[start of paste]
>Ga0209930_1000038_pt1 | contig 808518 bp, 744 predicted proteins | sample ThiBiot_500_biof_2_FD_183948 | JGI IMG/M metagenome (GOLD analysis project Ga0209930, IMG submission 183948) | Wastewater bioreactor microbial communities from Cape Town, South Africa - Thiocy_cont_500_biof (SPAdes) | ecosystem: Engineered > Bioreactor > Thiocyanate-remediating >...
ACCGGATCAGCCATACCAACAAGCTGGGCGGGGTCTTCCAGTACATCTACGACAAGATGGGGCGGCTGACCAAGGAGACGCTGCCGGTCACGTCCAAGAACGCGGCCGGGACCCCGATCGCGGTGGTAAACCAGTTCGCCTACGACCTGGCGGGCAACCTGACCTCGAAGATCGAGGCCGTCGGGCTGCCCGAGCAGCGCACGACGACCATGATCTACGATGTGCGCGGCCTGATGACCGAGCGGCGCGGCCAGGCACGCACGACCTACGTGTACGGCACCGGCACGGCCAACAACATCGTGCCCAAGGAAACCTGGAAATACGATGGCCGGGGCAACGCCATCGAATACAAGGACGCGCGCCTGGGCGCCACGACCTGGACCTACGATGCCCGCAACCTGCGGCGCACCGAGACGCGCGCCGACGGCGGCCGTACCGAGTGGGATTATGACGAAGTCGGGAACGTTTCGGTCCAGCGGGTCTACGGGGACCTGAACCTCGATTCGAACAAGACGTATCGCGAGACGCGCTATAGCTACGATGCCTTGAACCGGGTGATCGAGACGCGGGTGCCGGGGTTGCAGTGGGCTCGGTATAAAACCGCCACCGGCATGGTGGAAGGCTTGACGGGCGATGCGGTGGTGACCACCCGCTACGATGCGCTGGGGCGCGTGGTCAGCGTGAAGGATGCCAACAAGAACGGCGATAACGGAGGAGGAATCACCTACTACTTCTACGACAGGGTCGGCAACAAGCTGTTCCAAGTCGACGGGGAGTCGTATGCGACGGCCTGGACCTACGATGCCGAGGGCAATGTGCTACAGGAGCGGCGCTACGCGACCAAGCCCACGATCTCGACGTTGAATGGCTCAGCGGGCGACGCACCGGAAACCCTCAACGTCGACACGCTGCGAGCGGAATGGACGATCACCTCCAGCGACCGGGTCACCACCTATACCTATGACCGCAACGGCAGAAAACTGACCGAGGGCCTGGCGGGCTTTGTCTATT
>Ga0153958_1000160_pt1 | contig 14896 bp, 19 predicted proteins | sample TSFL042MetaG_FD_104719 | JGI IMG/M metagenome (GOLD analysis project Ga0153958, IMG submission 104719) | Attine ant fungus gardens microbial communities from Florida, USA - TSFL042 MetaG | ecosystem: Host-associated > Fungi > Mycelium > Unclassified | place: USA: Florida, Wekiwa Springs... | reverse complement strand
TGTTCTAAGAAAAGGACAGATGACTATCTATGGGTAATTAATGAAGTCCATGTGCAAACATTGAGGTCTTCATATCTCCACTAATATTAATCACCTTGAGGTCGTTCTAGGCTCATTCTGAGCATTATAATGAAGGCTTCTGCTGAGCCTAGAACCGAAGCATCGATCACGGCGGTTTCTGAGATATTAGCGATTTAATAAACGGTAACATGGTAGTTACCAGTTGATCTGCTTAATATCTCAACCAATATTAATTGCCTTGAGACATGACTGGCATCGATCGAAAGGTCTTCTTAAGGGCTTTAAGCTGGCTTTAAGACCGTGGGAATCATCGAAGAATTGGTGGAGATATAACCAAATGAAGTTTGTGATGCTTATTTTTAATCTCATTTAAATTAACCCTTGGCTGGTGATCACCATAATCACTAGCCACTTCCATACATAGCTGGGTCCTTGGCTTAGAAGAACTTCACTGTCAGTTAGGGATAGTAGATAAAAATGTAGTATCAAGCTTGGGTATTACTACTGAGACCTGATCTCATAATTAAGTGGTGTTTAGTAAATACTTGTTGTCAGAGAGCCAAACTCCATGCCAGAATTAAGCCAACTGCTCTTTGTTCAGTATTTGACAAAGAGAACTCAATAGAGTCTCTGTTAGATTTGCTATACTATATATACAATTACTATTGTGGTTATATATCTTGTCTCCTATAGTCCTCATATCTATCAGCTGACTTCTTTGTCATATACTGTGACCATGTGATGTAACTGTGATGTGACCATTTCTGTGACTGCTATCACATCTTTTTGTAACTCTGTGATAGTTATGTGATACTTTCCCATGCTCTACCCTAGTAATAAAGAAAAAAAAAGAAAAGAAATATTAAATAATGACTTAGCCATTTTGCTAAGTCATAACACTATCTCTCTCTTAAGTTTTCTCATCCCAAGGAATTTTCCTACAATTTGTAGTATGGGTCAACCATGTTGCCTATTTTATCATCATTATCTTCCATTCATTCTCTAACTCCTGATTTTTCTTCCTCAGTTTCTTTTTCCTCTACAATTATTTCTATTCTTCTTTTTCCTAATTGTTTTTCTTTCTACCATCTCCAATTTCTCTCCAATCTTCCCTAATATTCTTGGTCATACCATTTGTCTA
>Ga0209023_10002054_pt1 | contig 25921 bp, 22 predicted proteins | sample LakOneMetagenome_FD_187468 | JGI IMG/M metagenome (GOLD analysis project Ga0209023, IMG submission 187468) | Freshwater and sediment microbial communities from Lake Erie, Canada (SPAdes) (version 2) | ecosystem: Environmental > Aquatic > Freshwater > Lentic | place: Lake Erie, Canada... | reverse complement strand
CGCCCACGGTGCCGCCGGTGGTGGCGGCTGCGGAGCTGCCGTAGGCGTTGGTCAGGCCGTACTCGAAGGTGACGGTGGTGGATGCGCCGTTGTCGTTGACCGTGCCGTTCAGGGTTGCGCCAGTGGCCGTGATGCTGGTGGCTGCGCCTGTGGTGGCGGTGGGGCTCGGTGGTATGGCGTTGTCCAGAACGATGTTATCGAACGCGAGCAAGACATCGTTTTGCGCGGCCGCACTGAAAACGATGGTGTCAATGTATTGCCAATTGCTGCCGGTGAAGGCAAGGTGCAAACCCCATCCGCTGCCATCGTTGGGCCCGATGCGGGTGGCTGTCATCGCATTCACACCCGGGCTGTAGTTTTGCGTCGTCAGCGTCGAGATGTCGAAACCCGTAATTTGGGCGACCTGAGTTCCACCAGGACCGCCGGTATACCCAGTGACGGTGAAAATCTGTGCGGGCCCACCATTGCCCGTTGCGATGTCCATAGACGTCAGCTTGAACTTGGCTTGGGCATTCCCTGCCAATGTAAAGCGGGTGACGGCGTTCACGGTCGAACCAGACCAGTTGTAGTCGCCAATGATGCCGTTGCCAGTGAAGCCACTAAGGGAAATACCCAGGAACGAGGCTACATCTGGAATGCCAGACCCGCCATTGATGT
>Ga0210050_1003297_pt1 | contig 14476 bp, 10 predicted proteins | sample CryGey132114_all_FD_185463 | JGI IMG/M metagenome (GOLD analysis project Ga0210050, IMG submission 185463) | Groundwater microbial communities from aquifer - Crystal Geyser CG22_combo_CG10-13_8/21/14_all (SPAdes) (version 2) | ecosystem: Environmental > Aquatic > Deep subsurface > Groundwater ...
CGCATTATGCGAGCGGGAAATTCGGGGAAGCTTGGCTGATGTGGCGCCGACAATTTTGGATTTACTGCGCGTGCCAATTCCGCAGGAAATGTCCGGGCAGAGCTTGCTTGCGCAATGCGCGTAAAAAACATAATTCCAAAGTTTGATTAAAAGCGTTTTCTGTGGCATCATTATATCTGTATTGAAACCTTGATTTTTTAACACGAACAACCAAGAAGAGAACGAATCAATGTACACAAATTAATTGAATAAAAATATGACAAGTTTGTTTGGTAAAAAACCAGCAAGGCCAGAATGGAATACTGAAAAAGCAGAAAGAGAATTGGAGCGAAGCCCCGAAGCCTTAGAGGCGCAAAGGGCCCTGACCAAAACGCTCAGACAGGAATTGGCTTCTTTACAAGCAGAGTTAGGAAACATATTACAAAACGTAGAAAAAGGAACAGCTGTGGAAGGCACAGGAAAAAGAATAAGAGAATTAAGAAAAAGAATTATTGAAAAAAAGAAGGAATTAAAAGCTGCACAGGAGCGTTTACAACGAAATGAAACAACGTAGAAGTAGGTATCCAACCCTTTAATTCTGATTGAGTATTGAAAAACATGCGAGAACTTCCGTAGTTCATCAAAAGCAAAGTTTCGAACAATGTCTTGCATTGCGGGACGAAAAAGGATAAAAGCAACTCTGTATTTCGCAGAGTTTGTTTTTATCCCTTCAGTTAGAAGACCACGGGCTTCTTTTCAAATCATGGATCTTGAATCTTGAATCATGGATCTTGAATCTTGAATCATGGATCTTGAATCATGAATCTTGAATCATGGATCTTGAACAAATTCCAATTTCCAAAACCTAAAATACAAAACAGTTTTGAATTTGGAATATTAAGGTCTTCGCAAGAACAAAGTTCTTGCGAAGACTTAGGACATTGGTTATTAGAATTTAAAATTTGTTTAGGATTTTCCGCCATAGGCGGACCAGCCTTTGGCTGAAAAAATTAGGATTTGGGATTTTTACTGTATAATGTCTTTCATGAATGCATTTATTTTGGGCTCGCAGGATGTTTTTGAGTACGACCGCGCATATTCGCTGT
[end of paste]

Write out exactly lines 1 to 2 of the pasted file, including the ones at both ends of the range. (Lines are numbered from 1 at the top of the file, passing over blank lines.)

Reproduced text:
>Ga0209930_1000038_pt1 | contig 808518 bp, 744 predicted proteins | sample ThiBiot_500_biof_2_FD_183948 | JGI IMG/M metagenome (GOLD analysis project Ga0209930, IMG submission 183948) | Wastewater bioreactor microbial communities from Cape Town, South Africa - Thiocy_cont_500_biof (SPAdes) | ecosystem: Engineered > Bioreactor > Thiocyanate-remediating >...
ACCGGATCAGCCATACCAACAAGCTGGGCGGGGTCTTCCAGTACATCTACGACAAGATGGGGCGGCTGACCAAGGAGACGCTGCCGGTCACGTCCAAGAACGCGGCCGGGACCCCGATCGCGGTGGTAAACCAGTTCGCCTACGACCTGGCGGGCAACCTGACCTCGAAGATCGAGGCCGTCGGGCTGCCCGAGCAGCGCACGACGACCATGATCTACGATGTGCGCGGCCTGATGACCGAGCGGCGCGGCCAGGCACGCACGACCTACGTGTACGGCACCGGCACGGCCAACAACATCGTGCCCAAGGAAACCTGGAAATACGATGGCCGGGGCAACGCCATCGAATACAAGGACGCGCGCCTGGGCGCCACGACCTGGACCTACGATGCCCGCAACCTGCGGCGCACCGAGACGCGCGCCGACGGCGGCCGTACCGAGTGGGATTATGACGAAGTCGGGAACGTTTCGGTCCAGCGGGTCTACGGGGACCTGAACCTCGATTCGAACAAGACGTATCGCGAGACGCGCTATAGCTACGATGCCTTGAACCGGGTGATCGAGACGCGGGTGCCGGGGTTGCAGTGGGCTCGGTATAAAACCGCCACCGGCATGGTGGAAGGCTTGACGGGCGATGCGGTGGTGACCACCCGCTACGATGCGCTGGGGCGCGTGGTCAGCGTGAAGGATGCCAACAAGAACGGCGATAACGGAGGAGGAATCACCTACTACTTCTACGACAGGGTCGGCAACAAGCTGTTCCAAGTCGACGGGGAGTCGTATGCGACGGCCTGGACCTACGATGCCGAGGGCAATGTGCTACAGGAGCGGCGCTACGCGACCAAGCCCACGATCTCGACGTTGAATGGCTCAGCGGGCGACGCACCGGAAACCCTCAACGTCGACACGCTGCGAGCGGAATGGACGATCACCTCCAGCGACCGGGTCACCACCTATACCTATGACCGCAACGGCAGAAAACTGACCGAGGGCCTGGCGGGCTTTGTCTATT